0
Posted March 28, 2016 by Jeff in Tunes
 
 

Puscifer’s Journey is Your Journey Too

Puscifer
Puscifer

Most famous as the frontman for prog-leaning hard rock acts Tool and Perfect Circle, Maynard James Keenan gets his multimedia on with Puscifer, a project that’s more performance art than rock. While Puscifer’s debut release (2007) was an amalgamation of different songs and ideas that Keenan had accumulated for over a decade, Conditions of My Parole and the just-released Money Shot serve as more cohesive records that represented the band’s transformation into a “full-fledged, Vaudevillian touring troupe.” We spoke to Keenan via phone from his Verde Valley (Arizona) home. In a separate interview, we also spoke with singer Carina Round via phone from her Los Angeles home.

Do you still spend most of your free time in Jerome?
Keenan: I live here. During harvest, I’m here for a solid three months. I don’t really tour that much, just on and off. I’ve been here since late ’95, early ’96. It’s a little busier now than it was. It’s a pretty small town. A lot of it has fallen down because of infrastructure issues back in the day, but it’s well stabilized at this point.

Has living there influenced your music?
Keenan: Absolutely. Whatever touches you daily is going to affect your art.

Carina, what’s it like for you to visit Jerome?
Round: Because of the nature of the band and the people who are in it, everybody has other things going on. We record in two different locations. We try to go to Jerome for a couple of weeks at a time. It will be two weeks here or there or three days here and there. It’s a completely different experience than recording in L.A. It’s totally beautiful. It’s a certain kind of place. You’re surrounded by massive mountains and vineyards. It creates a different hue to everything than being in L.A. and in the middle of the city where you’re distracted by which sushi place you’re going to go to for lunch or which coffee place you’re going to spend 20 minutes driving to. In Jerome, you have Maynard there at the house all the time. It’s a different creative output.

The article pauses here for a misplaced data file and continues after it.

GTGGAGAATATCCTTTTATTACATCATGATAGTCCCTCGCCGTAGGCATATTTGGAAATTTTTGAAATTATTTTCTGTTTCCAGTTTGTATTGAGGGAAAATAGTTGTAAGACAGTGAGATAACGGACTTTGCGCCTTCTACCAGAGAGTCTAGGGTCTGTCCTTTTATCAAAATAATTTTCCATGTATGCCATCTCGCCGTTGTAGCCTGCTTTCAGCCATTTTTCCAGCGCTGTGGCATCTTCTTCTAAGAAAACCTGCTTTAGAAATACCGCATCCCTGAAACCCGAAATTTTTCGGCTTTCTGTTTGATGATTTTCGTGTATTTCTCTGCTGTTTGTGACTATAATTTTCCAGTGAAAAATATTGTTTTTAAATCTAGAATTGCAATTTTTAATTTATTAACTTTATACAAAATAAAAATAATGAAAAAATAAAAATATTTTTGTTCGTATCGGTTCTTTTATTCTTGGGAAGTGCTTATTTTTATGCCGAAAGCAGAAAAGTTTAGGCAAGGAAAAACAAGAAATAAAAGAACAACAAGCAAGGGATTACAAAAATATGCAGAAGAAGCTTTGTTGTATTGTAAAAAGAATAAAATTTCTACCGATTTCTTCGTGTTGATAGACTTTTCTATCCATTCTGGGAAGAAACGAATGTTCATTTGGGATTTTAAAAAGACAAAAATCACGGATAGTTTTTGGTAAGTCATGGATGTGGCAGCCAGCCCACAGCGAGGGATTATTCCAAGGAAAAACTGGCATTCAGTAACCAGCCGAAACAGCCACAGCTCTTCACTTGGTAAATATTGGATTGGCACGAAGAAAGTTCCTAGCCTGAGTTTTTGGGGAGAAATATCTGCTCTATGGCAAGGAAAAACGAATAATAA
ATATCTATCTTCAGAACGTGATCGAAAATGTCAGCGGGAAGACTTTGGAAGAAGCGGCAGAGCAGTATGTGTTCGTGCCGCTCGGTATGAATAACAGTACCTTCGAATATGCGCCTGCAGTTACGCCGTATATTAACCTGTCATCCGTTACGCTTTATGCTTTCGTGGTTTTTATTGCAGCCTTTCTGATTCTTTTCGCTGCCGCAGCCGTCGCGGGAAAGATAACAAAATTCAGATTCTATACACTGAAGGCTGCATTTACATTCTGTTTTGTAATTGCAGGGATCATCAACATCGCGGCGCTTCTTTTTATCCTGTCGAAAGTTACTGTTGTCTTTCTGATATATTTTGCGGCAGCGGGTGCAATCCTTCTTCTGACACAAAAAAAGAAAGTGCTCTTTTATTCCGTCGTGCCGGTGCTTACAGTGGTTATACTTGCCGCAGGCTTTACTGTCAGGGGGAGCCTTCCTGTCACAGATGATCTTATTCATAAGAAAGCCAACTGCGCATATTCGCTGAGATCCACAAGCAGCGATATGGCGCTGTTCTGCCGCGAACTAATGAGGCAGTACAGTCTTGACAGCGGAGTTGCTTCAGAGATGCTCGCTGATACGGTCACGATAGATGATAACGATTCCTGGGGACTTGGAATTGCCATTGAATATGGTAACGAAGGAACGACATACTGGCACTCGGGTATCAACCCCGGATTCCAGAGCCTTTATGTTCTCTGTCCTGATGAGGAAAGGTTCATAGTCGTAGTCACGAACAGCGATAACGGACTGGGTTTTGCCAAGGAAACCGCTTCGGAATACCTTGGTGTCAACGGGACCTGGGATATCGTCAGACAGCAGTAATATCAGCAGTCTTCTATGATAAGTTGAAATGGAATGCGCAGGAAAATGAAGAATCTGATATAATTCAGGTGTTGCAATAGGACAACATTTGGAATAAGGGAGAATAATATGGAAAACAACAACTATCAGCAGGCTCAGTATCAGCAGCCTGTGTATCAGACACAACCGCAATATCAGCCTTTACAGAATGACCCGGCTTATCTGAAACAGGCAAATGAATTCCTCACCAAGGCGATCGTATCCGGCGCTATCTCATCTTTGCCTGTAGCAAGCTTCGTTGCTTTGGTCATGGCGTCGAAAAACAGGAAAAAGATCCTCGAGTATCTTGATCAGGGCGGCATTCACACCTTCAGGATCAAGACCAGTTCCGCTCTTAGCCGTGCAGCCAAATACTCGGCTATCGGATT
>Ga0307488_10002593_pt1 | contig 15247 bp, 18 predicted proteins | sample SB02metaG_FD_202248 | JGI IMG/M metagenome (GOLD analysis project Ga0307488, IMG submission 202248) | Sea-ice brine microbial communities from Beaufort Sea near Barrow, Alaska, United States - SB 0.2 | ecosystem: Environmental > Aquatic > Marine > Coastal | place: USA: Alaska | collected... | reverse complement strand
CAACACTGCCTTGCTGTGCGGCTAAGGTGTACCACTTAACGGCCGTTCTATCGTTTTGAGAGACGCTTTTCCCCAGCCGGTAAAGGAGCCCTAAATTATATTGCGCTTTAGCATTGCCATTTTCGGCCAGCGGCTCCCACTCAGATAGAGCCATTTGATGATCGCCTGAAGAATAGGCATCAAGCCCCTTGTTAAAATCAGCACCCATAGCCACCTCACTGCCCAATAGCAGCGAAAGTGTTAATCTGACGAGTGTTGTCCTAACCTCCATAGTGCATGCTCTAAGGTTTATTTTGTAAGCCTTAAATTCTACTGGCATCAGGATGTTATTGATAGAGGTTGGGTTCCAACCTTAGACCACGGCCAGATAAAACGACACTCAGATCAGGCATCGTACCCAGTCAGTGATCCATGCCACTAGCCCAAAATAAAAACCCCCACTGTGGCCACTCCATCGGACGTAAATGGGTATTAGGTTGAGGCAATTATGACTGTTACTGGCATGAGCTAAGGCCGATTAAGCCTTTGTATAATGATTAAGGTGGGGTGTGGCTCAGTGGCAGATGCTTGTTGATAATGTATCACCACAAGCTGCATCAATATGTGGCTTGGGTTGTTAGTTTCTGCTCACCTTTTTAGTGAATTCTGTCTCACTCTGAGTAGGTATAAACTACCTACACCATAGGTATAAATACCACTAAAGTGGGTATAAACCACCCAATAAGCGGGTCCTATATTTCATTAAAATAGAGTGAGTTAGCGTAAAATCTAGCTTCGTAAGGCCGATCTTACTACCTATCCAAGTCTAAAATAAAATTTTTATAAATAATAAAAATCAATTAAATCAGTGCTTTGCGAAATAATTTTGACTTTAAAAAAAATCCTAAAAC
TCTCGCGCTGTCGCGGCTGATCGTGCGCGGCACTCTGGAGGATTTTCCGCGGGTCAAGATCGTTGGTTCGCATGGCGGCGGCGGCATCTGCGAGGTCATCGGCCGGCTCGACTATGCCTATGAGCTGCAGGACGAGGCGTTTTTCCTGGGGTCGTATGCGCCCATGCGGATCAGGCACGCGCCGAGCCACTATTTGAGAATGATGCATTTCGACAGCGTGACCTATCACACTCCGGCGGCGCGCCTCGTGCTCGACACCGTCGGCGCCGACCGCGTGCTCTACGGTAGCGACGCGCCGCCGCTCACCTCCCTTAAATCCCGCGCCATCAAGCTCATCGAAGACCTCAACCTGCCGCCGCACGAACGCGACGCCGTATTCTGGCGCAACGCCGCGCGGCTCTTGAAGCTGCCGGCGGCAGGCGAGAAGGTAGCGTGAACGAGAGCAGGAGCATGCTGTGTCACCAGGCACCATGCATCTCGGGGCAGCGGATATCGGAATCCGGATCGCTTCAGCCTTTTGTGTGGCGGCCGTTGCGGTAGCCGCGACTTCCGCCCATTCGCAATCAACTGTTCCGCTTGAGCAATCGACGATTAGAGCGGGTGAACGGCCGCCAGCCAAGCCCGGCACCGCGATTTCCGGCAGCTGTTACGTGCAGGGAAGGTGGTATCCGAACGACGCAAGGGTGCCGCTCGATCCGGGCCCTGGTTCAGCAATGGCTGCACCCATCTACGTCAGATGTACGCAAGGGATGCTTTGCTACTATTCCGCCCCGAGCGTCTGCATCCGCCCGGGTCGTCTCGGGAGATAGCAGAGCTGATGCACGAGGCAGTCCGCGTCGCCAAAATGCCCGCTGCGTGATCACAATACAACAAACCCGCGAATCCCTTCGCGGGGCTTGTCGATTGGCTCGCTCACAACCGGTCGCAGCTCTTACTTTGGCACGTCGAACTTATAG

Maynard, can you talk about what first inspired the creation of Puscifer?
Keenan: It started in the mid-’90s in small clubs around L.A. with Lauren Milligan. We were the closing musical act for some of her musical performances. It was a variety show with a lot of sketch comedy. We would close one night, then there would be no music one night and then the third night would maybe be Tenacious D. It started from there.

Maynard, you’ve said the band represents your subconscious. Talk about that concept.
Keenan: Let’s back up. AC/DC. I fucking love AC/DC. There’s a thing they do and they do it well. They don’t necessarily veer off from it too much. They enjoyed doing what they do. There’s part of me that likes to do that. There’s also part of me that has things that don’t seem to fit anywhere else. They all kind of end up here.

Carina, do you think of the band in those terms?
Round: I can’t speak to what it is for Maynard but this record seems connected to a different part of the consciousness. I think all art is connected to the unconscious of whoever is creating it. It gets to a certain point where you’re crafting it and being very conscious about it. It’s difficult to answer because it’s both consciousness and subconscious for everyone involved. Lyrically and melodically, that’s what drives the mood of everything else. He’s in charge of that and in that way it’s very representative or his subconscious.

What was it like when you first took the show on the road in 2009?
Round: The very first show I wasn’t a part of. I had been asked to come on as a member of the band with them having already recorded the album. I received the album in the mail and learned from live recording. That was a very different experience for me. It was a lot less involved. And on top of that, I didn’t know anyone very well. If you don’t know Maynard very well, it can sometimes be mildly uncomfortable. Like anybody, you have to get to know the person. This record, I had more involvement with the writing and creating. It’s more personal. We understand each other a little better.